Its just easier to program.




    Isn't it true though that line of sight is what really matters as that's what governs what is being rendered? That's how it works on engines like gamebryo anyway. Hence you can use invisible boxes that indicate line of sight, as well as use objects to block line of sight to optimize the performance by limiting what is being rendered. 

    For every minute you are angry , you lose 60 seconds of happiness."-Emerson


  • MendelMendel Member EpicPosts: 3,899
    edited February 2017
    Interesting discussion about chunks.  @Adamantine has it almost right.  The problem is the presentation on these forums.  Using letters to represent a space is wrong.  @Adamantine's case is when the absolute location of the character is in the center X, but at the extreme SE corner.  Rather than using an X, the problem is better represented with 4 dots, one at each corner of X.  As the absolute location approaches one of the 4 corners, the more likely it will be necessary to load a maximum of 5 new chunks.  Proportional spaced fonts work against an accurate presentation, causing of the confusion.  (In @svann's A-Y model, if the location is in M, but close to the M-N-R-S intersection, with the likelihood of moving to S, the computer might need to load chunks O-T-W-X-Y in order to maintain 9 chunks in memory).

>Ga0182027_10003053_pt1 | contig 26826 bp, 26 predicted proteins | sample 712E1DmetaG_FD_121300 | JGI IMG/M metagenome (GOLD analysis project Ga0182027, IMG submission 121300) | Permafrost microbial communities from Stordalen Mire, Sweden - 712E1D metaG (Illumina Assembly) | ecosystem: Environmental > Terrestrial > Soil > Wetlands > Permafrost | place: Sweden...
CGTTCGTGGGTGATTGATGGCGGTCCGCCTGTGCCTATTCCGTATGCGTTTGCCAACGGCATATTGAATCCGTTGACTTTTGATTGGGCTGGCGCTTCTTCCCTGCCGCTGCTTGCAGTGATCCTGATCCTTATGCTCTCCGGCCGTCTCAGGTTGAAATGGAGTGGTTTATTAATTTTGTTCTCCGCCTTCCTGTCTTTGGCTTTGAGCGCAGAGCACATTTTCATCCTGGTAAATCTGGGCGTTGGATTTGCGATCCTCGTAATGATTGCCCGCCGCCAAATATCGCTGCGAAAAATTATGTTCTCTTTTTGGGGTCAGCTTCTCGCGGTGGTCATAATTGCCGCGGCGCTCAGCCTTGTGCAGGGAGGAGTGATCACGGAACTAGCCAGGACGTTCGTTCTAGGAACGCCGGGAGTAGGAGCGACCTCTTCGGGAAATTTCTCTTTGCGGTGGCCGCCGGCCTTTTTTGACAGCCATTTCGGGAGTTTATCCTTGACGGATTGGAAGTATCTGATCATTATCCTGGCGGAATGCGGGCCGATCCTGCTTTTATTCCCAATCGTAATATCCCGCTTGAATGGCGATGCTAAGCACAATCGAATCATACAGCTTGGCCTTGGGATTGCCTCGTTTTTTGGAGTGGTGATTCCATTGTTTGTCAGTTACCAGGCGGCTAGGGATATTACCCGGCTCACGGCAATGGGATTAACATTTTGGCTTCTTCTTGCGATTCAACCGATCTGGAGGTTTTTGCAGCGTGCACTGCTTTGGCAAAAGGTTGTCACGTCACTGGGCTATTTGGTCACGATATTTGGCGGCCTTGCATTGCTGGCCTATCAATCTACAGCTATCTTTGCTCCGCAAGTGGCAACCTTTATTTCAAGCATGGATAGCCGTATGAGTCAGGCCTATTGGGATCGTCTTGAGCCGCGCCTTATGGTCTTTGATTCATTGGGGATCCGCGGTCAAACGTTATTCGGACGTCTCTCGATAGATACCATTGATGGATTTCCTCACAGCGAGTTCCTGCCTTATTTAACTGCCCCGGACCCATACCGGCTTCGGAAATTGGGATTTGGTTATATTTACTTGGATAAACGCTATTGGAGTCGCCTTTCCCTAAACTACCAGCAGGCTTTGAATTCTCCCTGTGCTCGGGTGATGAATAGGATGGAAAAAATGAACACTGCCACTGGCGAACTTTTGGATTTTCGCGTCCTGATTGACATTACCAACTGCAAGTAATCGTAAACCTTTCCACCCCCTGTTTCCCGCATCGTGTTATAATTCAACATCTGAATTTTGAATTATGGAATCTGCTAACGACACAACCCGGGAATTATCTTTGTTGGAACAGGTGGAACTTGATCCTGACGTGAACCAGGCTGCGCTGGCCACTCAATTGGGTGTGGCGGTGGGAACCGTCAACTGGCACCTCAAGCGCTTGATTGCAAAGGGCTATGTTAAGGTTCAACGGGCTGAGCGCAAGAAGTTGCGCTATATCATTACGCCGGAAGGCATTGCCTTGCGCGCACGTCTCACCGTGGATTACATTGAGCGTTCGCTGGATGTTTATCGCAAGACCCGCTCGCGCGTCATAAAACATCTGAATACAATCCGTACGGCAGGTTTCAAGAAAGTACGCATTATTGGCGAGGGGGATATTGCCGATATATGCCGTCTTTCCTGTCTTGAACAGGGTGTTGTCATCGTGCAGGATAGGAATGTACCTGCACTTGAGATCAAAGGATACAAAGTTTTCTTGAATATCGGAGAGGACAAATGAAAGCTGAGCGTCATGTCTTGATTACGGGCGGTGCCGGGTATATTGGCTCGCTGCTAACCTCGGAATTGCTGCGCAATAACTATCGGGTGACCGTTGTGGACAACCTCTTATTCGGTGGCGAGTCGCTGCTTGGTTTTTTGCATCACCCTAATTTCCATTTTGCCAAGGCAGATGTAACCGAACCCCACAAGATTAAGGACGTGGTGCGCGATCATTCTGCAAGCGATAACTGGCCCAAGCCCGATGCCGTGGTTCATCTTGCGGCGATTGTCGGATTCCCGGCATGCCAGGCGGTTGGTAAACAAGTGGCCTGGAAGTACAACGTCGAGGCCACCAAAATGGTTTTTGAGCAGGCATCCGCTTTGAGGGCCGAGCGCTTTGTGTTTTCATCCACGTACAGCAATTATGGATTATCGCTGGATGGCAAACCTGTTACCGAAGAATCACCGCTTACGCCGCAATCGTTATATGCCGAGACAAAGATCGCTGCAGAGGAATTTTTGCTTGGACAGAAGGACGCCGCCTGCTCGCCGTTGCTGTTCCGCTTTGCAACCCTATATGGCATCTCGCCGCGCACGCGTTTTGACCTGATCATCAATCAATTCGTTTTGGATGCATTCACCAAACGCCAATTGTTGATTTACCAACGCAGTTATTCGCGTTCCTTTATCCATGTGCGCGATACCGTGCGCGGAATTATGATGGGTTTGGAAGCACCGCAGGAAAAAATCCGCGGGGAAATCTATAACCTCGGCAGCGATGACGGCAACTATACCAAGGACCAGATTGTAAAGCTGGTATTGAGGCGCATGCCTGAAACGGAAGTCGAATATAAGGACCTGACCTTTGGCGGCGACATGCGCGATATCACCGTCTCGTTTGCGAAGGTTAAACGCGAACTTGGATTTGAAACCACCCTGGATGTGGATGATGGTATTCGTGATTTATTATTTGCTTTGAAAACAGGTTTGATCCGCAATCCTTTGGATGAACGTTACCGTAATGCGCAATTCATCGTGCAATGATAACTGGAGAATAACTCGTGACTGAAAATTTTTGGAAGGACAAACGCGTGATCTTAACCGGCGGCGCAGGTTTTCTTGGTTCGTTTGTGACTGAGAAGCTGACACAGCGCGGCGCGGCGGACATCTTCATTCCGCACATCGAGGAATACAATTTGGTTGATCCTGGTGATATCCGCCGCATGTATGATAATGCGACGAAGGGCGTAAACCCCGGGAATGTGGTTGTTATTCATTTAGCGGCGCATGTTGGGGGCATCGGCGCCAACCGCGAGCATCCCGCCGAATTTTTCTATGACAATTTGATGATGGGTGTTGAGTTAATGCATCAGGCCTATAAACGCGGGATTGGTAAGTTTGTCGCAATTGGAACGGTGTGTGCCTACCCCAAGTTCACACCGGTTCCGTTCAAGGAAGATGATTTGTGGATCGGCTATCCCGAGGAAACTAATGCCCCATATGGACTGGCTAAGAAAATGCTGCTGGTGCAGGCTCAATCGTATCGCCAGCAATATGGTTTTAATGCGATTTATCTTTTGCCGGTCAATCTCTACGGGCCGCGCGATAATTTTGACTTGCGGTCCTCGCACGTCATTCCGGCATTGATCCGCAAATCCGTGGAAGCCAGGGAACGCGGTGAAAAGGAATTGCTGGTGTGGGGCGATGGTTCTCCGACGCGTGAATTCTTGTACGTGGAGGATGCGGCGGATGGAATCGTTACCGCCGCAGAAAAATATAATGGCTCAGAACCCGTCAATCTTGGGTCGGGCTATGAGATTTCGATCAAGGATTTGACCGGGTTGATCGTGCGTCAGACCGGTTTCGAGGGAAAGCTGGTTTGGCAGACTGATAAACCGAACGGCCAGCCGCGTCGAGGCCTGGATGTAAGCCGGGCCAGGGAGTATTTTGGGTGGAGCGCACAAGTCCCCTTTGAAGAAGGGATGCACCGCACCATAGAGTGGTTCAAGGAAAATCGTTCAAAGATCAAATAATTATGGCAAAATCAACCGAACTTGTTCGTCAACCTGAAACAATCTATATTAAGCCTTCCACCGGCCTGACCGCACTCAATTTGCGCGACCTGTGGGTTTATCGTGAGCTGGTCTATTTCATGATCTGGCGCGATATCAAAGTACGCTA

Beyond the issue with chunks is the absolute constraints of the hardware.  Loading a block of memory from disk is the second slowest operation a computer takes.  Loading 1 chunk that is 10,000 units x 10,000 units takes the about the same amount of time as loading 100 chunks of 1,000 units by 1,000 units -- the data transfer time from the disk remains the same (not accounting for seek and latency times).  The amount of work done in both cases is transferring 100,000,000 blocks of information.